Addis Ababa: A rich tapestry of history, culture and art

The writer tasting coffee at Salem Hotel, which is located at Tunisia Avenue. 

What you need to know:

Just like its name, the city is sanctified with flowers on the streets. Every official visitor and diplomat is welcomed with a petal. The city with a rich history, was named Addis Ababa, literally meaning new flower

There is more to a fleet of aircrafts that will welcome you at Bole international airport in Addis Ababa, the capital of Federal Democratic Republic of Ethiopia.

Past the clearance division at the airport, you will be welcomed by warm people who will try their best to speak to you in English, in a city where almost all dwellers speak their native Amharic.

A city down in the middle of hills, archaeological inspired souvenirs and outfits blend with faces of historical figures, especially Emperor Haile Selassie, Regent Plenipotentiary of Ethiopia for Empress Zewditu.

Just like its name, the city is sanctified with flowers on the streets. Every official visitor and diplomat is welcomed with a petal. The city with a rich history, was named Addis Ababa, literally meaning new flower.

Dubbed Mekane Selam meaning the City of Peace, the Seven days I spent in Addis Ababa, provided a treat to culture, history and art, which are manifested in magnificent infrastructure, monuments and the people.

 The magnificent view  of  the Streets of Addis Ababa. PHOTO/GABRIEL
 

Meskel Square

My first day in Addis Ababa starts at the Meskel Square in the heart of the city. Ethiopia is endowed with several parks and squares, but Meskel is worth visiting.

A home to arts and entertainment, the Ugandan team that attended the inaugural East African arts and culture festival fit in Meskels’ purpose by putting up an electrifying performance, courtesy of artistes, Phina Mugerwa Masanyalaze and Afropop artiste CJ Champion.

The eventful day offers me an opportunity to experience the Ethiopian culture and art. Kejela Merdassa, the minister of Culture and Sports tells us there is more to Ethiopia than the festival, encouraging people to visit and enjoy the country.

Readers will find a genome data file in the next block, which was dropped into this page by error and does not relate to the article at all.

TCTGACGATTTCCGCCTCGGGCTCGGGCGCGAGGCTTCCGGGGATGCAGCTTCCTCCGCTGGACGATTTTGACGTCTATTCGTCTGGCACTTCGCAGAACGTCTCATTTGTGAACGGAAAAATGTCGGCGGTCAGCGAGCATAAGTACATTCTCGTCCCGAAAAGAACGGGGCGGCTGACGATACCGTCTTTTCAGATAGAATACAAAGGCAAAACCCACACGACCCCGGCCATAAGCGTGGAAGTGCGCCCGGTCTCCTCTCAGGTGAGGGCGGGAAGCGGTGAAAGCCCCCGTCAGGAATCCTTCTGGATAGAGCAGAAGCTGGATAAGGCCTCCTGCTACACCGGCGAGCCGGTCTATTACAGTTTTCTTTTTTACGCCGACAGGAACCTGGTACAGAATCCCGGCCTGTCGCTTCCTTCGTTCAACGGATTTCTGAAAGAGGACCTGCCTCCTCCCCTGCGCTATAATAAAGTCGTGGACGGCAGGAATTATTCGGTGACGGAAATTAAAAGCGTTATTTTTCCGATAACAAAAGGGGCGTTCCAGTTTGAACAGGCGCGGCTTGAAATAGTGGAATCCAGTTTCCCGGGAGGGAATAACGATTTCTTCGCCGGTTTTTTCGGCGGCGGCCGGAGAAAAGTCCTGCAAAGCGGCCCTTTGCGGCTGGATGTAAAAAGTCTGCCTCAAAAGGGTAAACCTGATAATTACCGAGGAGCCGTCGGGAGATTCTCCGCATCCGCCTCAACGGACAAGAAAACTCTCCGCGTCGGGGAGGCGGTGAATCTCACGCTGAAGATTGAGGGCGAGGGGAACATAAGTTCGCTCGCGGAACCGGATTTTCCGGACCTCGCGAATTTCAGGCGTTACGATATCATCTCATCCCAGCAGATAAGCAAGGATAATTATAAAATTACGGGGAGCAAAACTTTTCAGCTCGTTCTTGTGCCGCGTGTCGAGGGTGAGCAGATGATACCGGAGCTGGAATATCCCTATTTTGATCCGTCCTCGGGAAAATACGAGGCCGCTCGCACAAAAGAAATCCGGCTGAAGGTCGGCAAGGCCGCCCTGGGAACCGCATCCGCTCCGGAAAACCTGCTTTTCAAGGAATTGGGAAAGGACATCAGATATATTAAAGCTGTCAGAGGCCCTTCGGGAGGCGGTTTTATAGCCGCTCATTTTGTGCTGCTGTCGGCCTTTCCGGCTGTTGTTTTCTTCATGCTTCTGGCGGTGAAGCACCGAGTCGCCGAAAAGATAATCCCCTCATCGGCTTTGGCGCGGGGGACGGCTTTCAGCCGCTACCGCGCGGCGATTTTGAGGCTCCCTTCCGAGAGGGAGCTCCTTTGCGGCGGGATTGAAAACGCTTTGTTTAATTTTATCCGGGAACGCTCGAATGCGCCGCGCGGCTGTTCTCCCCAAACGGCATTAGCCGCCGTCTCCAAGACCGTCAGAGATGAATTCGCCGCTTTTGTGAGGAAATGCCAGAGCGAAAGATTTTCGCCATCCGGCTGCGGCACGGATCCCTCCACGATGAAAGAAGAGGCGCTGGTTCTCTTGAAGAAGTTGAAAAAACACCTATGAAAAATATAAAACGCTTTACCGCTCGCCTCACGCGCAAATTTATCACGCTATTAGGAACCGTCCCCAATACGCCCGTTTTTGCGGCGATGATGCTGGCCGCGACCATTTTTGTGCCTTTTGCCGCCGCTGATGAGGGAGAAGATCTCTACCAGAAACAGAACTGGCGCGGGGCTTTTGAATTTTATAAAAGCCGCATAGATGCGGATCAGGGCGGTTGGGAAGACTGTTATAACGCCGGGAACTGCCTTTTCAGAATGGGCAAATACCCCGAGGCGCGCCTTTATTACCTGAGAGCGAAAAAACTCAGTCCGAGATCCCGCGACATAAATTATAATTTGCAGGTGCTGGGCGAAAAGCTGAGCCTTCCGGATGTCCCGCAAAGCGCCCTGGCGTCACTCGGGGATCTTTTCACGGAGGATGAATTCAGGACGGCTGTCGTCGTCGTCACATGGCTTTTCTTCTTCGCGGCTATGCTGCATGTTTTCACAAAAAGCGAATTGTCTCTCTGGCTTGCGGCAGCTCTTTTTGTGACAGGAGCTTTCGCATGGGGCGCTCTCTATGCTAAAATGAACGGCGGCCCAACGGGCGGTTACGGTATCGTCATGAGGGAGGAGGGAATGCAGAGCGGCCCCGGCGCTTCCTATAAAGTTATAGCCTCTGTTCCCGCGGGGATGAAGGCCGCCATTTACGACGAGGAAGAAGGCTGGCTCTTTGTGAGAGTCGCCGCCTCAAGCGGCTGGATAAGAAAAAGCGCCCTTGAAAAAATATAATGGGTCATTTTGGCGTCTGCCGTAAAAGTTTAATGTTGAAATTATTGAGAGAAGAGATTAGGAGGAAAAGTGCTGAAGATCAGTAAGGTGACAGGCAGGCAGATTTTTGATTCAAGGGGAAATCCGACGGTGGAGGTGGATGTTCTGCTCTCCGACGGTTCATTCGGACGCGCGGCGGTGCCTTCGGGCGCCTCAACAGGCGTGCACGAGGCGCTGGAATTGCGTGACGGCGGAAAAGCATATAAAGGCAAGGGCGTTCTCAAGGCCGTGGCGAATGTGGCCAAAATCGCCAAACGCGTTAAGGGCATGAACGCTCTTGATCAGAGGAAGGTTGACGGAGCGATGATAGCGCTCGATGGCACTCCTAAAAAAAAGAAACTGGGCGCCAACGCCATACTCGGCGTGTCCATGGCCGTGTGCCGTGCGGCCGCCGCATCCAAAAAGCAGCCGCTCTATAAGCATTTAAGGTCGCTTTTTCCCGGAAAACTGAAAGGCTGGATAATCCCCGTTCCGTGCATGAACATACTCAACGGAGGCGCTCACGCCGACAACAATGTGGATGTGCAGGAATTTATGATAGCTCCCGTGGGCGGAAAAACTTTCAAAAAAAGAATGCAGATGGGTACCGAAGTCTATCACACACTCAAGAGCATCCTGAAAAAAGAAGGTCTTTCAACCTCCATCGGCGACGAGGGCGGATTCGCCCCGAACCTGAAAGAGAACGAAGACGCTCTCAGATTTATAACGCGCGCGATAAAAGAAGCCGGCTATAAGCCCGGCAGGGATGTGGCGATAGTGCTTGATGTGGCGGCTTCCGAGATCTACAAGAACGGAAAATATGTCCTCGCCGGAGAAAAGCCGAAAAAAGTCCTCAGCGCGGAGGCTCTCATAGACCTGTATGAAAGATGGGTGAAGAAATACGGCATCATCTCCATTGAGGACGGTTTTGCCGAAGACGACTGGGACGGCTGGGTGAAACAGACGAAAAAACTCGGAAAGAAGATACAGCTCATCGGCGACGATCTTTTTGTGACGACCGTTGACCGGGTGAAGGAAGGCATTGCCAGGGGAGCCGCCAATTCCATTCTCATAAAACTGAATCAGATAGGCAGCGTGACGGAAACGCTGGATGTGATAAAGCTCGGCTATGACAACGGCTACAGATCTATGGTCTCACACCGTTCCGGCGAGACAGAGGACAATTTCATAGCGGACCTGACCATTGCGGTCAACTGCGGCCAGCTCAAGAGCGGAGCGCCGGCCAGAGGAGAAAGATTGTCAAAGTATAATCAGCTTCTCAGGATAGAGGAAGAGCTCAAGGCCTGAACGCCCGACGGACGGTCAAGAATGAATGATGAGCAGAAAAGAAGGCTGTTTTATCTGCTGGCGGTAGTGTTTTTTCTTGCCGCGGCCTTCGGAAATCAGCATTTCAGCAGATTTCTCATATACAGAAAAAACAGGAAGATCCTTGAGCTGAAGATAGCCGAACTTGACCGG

The Meskel Square annually hosts the Meskel-Demera Religious festival, an event that is inscribed by UNESCO, as world’s intangible heritage. The square’s name “Meskel” is derived from the Amharic word holy cross.

The square is the site where locals celebrate Meskel, the foundation of the true cross of Jesus Christ every year on September 27.


A metallic sculpture of the an ancient horse at Entoto art Centre. PHOTO/GABRIEL BUULE

Located near the Addis Ababa University’s graduate school, the national museum of Ethiopia is home to rich history and data that explains the origin of mankind.

The museum exhibits prehistoric fossils of historical faces of mankind that includes the famous early hominid Lucy and the famous skull of zinjanthropus, a fossil hominids based on a skull found in eastern Africa.

The inscription on Lucy’s remains suggests that her 1974 discovery in the Afar region of north western Ethiopia, changed the understanding of human origin forever. Most of the remains are clearly labelled in English for none Amharic readers to understand the stories behind the displayed fossils.